There are five stages of grief: denial/isolation, anger, bargaining, depression, and acceptance. Each looks different on different people and under each’s unique circumstances. When death happens at a distance, some of the stages may be more difficult to get past.
Denial and isolation
“This isn’t real.” Those words are spoken almost without fail when family and friends learn of a loved one’s terminal illness or death. Denial is a coping mechanism that allows the brain to process the reality of what is happening and to subconsciously prepare for what’s to come. Grief expert and author David Kessler explains that, “Denial helps us pace our feelings of grief.” When you are separated by miles, this stage may take a stronger shape than temporary abjuration of the situation. You might believe that since you aren’t there, they still are. No matter how hard you deny it, your grief will catch up to you, usually in the form of anger, the most commonly reported second step toward healing.
It’s okay to be angry at yourself or your loved one. Anger, frustration, and even rage, are a necessary and healthy part of the healing process. Don’t bottle your feelings, even though it feels as though it will never end. The more you allow yourself to feel angry, the faster those feelings will dissolve and allow your heart to return to the love it must focus on in order to heal. You may be angry with yourself for your inability to be present. It is important during this time to channel your feelings into something positive and productive. (For information regarding anger at the discovery of a secret following the death, visit the American Hospice Foundation online.)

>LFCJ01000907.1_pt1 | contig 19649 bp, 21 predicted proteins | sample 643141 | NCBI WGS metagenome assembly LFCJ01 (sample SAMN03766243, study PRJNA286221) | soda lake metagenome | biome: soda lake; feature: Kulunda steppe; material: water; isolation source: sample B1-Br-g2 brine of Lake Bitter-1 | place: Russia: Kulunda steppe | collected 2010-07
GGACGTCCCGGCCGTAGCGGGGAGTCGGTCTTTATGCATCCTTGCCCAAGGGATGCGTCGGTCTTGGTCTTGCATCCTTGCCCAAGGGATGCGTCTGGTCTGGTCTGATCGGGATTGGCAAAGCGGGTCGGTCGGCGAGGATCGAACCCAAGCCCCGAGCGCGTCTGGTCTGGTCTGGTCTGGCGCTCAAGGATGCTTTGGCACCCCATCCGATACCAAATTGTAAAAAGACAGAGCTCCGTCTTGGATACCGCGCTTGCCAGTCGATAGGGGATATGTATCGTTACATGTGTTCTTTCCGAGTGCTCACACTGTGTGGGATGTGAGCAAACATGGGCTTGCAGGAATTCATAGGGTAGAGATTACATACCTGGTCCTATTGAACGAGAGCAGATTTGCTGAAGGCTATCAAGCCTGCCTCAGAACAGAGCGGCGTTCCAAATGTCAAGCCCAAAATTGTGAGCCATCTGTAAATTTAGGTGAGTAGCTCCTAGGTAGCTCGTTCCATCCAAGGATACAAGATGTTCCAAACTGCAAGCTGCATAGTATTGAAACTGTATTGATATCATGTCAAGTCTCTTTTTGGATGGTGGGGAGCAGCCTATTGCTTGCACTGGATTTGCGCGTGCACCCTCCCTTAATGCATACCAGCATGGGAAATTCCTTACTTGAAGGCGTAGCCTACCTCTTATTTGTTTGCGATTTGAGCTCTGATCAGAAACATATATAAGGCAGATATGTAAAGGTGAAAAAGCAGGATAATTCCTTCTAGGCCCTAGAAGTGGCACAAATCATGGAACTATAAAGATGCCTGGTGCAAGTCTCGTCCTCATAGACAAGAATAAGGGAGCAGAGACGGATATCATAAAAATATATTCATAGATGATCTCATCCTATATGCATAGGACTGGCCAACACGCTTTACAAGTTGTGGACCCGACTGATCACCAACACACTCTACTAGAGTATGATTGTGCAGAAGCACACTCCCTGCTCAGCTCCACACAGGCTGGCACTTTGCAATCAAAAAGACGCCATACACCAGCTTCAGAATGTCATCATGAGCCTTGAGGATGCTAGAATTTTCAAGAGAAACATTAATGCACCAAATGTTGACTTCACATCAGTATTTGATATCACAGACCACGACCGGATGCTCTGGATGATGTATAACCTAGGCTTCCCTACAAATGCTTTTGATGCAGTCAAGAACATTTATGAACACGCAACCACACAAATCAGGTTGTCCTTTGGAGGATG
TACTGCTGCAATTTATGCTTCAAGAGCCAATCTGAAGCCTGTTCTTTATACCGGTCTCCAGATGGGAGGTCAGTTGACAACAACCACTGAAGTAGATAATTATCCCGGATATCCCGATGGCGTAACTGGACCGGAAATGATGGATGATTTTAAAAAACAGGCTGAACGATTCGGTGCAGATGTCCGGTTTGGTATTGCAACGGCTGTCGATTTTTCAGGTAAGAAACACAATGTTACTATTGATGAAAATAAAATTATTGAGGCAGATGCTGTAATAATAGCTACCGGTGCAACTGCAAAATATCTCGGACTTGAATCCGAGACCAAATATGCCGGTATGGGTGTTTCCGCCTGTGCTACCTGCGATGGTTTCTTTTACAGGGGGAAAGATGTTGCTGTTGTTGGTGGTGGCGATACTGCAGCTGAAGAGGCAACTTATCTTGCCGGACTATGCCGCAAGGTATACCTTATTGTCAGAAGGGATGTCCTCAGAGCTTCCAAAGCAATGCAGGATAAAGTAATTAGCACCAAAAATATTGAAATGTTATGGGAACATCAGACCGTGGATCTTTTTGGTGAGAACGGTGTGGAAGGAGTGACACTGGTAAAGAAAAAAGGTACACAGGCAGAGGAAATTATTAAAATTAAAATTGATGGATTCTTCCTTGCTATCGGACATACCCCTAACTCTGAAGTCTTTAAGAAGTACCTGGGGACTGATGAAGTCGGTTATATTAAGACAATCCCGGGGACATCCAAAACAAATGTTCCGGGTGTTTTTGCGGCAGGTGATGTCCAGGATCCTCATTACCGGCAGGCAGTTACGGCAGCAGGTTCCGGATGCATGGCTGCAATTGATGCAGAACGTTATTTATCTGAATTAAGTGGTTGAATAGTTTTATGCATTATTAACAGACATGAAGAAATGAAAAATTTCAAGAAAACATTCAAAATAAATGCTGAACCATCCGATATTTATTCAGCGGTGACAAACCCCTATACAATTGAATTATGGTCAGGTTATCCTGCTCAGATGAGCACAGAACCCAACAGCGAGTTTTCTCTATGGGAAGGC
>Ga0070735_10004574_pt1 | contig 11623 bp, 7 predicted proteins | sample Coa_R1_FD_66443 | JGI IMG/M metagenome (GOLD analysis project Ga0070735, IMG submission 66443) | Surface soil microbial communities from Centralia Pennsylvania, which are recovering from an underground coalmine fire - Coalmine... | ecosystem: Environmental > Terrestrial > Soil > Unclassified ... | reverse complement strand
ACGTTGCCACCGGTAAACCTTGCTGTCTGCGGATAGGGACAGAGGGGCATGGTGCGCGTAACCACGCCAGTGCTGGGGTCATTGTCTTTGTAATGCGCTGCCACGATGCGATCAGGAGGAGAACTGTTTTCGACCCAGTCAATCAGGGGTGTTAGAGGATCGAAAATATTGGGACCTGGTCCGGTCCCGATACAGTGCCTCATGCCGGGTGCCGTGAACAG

In the months and days leading up to death, we bargain for our loved ones’ lives. You may pray to God that He spare them and make promises about your behavior moving forward if only they could survive. When they die, however, we continue bargaining with ourselves and hope that it was a bad dream. The guilt that comes along with bargaining is a heavy burden to bear, especially when you’ve been absent from your loved one’s life for any length of time. You must make a conscious effort to realize that the death is now in the past and that nothing you could have done would have prevented the person’s ultimate fate.
Once we have quit bargaining, we are snapped back into the present, often with a pain that feels as though it will follow us forever. Feelings of emptiness arise and the grief moves in deeper than could have been imagined. Depression following a loss is normal and does not point to a mental illness; however, according to a 1994 study by Stanford University, dwelling on negative emotions puts you at a higher risk for long-term depression. To avoid this, talk to people who will listen. Talking will not change your feelings, but will help you – and your surviving friends and family – recognize that depression is part of the process, and one that paves the way toward acceptance.
This is the final stage and the one that is rooted firmly in the present. When you accept what happened (even if you waver between stages beforehand), you begin a new normal. Avoid trying to live life exactly as it was before the loss. You must accept that it has changed. It may be a phone call you can’t make, a birthday card you can’t send, or the loss may have had a significant impact on your daily life. Whatever the changes, you must learn to fill the void with new relationships, activities, and interdependencies.
In times of grief, it is vital that you recognize each stage of the healing process and enter them without expectations. You may falter between anger and denial or get “stuck” in a depression for months or years. You will do yourself and your family the most good by focusing on each day until you are through the worst. Taking care of yourself during this difficult time is the best thing you can do – stay hydrated, eat healthy, and get plenty of sleep. Stay in touch with your support network by phone, video chat, or old-fashioned letter writing. Maintaining these connections will strengthen your resolve to remember your loved one and honor their memory.